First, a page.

In addition to requiring some kind of water right, your diversion of water potentially requires a separate permit from the California Department of Fish and Wildlife (CDFW) known as a Lake/ Streambed Alteration (LSA) Agreement. These agreements are issued under Section 1602 of the Fish and Game Code, which authorizes CDFW to place conditions to protect fish and wildlife on any “substantial” diversion of any stream. Note that this includes many diversions from springs and wells.
Although an LSA Agreement is technically not a water right, it can be very similar to one in some ways. For example, it may contain terms limiting the season in which you are allowed to divert water, as well as the rate and quantity of diversion. One of the most common LSA terms is a forbearance period in which no diversion is allowed for several months during the late summer and early fall, when streamflow is naturally the lowest.
How do I know if I need an LSA Agreement for my diversion?
This can be tricky, because there are currently not any formal guidelines for what constitutes a “substantial” diversion. As a general rule, the larger a diversion is in relation to the amount of instream flow, the more likely it is to be substantial. For example, if you know your diversion takes more than 10% of the flow of the stream at its lowest level (during the late summer), you should assume it is substantial and an LSA Agreement is required. Practically speaking, this means that most residential diversions with an operational capacity of 10 gallons per minute that are located on tributaries throughout coastal California will be considered substantial. Smaller diversions can also be substantial – particularly when they take water from springs that provide crucial cold water flow to streams during the later part of the dry season. Larger diversions are very likely to be substantial, even where they are on larger mainstem rivers that normally flow year-round.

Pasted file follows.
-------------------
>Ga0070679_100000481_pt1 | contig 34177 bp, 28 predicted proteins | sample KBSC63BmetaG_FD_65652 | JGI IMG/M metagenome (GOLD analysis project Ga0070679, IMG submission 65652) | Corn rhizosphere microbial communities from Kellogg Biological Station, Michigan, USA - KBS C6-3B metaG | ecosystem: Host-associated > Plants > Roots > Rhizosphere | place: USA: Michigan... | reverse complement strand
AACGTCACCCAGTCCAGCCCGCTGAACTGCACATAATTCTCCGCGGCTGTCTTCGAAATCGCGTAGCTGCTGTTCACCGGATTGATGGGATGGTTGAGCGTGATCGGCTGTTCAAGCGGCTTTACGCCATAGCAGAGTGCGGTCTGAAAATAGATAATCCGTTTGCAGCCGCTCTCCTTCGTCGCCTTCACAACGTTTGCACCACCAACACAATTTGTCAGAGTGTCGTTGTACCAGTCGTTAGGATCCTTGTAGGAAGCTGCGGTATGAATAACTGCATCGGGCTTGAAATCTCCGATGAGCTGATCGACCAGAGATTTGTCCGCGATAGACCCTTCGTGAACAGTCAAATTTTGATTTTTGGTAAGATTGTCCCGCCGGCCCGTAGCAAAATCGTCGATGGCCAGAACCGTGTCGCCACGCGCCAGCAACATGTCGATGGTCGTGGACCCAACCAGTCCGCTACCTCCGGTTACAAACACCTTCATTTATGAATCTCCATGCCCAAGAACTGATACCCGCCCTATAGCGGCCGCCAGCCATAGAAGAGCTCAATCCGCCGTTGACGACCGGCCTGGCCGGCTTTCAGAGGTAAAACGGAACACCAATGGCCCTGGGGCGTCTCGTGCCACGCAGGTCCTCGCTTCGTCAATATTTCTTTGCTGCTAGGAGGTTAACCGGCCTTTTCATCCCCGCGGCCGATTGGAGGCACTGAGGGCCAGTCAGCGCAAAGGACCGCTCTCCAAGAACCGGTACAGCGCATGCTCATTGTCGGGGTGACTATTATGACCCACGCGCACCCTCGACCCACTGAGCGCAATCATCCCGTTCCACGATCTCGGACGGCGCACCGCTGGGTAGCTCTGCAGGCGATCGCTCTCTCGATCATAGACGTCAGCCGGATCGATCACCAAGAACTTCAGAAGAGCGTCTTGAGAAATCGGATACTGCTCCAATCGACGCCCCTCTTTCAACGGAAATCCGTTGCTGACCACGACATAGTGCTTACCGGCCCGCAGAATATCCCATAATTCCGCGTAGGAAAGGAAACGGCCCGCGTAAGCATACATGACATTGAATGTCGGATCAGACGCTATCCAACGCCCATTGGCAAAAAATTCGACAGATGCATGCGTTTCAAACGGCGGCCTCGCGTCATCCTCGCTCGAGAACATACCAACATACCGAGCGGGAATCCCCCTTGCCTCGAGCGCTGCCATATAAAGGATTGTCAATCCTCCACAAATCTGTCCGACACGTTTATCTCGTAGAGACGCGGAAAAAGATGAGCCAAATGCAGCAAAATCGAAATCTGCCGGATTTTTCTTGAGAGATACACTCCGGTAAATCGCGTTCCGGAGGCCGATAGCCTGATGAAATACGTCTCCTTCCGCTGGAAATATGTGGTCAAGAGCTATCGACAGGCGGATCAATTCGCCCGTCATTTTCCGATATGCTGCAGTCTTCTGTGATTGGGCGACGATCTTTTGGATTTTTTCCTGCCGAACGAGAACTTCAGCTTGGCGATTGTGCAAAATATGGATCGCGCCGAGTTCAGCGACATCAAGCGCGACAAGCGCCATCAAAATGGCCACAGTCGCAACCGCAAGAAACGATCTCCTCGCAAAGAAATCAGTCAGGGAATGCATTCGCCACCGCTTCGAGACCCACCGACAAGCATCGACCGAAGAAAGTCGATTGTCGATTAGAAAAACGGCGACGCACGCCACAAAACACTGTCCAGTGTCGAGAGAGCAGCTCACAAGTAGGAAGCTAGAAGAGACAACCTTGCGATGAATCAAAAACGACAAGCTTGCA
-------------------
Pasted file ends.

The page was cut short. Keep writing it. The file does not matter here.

The surest way to determine whether you need an LSA Agreement for your diversion is to complete an LSAA notification form and send it to CDFW with the required fee. In cases where you are relatively certain your diversion is substantial based on the considerations above, or if your diversion is for any kind of commercial activity (including cannabis production), you would be well advised to do this. Some tips on filling out the form can be found here.
If you plan to store water for residential use, and therefore need to fill out a Small Domestic Use Registration, there’s a good chance you can avoid the time and expense of filling out the LSAA notification form. When the Water Board processes your completed registration form, it will send it to CDFW for the chance to review it and impose conditions to protect fish and wildlife. As part of this review, CDFW will usually determine whether it intends to require an LSA Agreement. In many cases, CDFW will conclude that no agreement is required, on the grounds that that the conditions it places on the SDU registration render the diversion “non-significant.” Thus, non-commercial homeowners should generally let the SDU registration process play out before filling out an LSAA notification.
If you will not be storing any water, and are unsure whether your diversion is significant, you can try consulting CDFW for advice. It may take a bit of persistence to find the appropriate local staff, but the effort is likely well spent.